Donna Vekic suffers mid-air fright ahead of Guadalajara victory
At the time of the crash, the driver was wearing one of his race suits, but had removed and put on a pair of blue jeans, a blue sweater and red tennis shoes.
“She had on red shorts and white tennis shoes, but was not wearing a suit, because she was wearing a pair of blue jeans,” said the witness.
According to a statement, the plane was on its final approach to landing at the airport as seen by witnesses.
“She had already landed and was walking on the runway,” the witness told local radio station Notic.
“There were maybe 20 people standing in the front of the plane, when the plane crashed, and she was right in front of them.
“Some of them tried to run to help her and she was taken to the hospital. The ambulance took her to the hospital in critical condition, and they gave her a life support machine.
“She was unconscious before arriving at the hospital, she had just gone through an oxygen mask, but she was breathing with a normal rhythm when taken to the hospital at Guadalajara.”
She was transferred by helicopter to a hospital in nearby Valladolid, and died shortly after arriving.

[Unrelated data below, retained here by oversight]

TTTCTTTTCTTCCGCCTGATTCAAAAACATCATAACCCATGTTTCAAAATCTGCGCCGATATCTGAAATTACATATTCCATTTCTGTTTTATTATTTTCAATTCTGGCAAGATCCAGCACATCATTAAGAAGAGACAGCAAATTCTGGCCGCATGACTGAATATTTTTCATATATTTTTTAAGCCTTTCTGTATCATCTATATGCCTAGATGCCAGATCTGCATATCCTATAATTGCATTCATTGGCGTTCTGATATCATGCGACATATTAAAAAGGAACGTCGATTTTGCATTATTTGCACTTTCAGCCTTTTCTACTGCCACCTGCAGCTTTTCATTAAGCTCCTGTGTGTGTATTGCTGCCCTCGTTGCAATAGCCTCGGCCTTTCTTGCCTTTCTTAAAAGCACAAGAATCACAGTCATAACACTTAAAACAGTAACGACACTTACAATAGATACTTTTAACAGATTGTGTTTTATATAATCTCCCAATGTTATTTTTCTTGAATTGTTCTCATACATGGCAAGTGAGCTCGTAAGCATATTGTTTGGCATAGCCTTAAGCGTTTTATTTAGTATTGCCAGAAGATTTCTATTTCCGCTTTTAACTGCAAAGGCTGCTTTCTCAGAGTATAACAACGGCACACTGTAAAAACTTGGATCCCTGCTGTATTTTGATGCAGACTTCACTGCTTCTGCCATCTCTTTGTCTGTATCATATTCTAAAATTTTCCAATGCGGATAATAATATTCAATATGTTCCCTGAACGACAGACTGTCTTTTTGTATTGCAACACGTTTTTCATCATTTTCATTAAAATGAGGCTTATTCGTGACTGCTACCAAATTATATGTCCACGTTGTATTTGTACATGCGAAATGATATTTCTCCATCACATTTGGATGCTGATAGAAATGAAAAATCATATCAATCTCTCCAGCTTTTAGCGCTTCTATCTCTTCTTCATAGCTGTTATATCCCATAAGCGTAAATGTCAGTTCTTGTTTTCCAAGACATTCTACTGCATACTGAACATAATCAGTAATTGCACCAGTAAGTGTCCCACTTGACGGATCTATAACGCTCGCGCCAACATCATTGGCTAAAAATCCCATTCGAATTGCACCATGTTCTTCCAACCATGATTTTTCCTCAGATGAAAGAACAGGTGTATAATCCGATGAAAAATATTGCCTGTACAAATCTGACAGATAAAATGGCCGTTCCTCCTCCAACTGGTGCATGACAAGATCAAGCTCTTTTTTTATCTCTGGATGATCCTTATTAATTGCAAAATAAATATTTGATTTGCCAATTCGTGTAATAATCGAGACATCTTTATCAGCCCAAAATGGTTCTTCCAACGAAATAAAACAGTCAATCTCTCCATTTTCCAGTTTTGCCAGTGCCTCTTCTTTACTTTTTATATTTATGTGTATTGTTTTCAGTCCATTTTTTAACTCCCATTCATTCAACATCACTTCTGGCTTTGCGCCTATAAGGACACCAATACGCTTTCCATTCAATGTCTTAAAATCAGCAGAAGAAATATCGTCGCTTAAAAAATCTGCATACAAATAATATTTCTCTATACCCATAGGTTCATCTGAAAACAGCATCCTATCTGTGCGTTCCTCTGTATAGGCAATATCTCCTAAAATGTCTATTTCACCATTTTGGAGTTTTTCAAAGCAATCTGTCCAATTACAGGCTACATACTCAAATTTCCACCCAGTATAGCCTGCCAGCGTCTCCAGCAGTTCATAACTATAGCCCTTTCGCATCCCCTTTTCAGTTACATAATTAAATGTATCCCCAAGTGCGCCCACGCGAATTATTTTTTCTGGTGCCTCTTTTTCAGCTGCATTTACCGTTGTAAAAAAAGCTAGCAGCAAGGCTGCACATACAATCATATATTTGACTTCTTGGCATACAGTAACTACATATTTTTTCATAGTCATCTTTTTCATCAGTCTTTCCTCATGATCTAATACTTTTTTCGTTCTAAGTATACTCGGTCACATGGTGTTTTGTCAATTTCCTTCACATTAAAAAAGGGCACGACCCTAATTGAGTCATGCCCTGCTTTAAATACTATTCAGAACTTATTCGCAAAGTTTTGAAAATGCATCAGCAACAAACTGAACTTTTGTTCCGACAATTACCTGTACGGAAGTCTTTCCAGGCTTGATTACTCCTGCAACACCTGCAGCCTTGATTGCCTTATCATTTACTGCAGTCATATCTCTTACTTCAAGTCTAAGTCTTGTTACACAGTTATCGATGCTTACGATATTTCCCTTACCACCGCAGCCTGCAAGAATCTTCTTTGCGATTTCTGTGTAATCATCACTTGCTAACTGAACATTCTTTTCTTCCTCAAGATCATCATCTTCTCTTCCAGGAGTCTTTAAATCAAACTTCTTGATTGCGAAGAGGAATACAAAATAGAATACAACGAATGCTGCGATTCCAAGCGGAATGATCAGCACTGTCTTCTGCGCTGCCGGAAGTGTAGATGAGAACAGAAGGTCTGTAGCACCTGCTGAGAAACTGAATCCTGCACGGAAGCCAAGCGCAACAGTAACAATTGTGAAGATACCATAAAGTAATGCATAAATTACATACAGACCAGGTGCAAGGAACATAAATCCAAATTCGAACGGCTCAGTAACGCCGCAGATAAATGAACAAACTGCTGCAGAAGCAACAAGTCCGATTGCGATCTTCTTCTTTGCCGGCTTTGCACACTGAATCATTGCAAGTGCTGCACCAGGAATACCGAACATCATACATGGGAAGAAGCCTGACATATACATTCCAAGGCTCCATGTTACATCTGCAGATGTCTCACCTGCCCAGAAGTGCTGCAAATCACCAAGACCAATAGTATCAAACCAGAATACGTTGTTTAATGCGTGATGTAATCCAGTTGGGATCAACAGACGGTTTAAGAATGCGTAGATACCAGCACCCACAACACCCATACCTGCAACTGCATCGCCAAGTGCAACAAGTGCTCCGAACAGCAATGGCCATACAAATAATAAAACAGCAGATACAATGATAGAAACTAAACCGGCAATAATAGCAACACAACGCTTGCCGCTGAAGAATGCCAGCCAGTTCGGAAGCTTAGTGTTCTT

“There were some people on her, that she was talking, but she was unconscious,” the witness said.
The police said they had to conduct an autopsy on the woman, who also fell from the plane and died from her injuries.
According to a statement from the Civil Aeronautics Commission (CAC), the plane was on a flight from Madrid to Seville, on its approach to the airport.
CAC sources told local newspaper Diario Sur that the woman from the pilot’s seat had been wearing a parachute at the time of the crash, and that the pilot had received death threats after the flight because the woman had been wearing the parachute.
“The woman, who was supposed to be wearing the parachute, could not take off the parachute,” the CAC source said. “The pilot made the decision to land the plane.”
The female passenger also had a medical certificate issued by the Guadalajara Civil Aviation Services (SCAS) stating that she was fit to fly.
“This medical certificate was issued by Seville’s Civil Aviation Services (SCAS) and contains the relevant information about the woman’s medical history,” the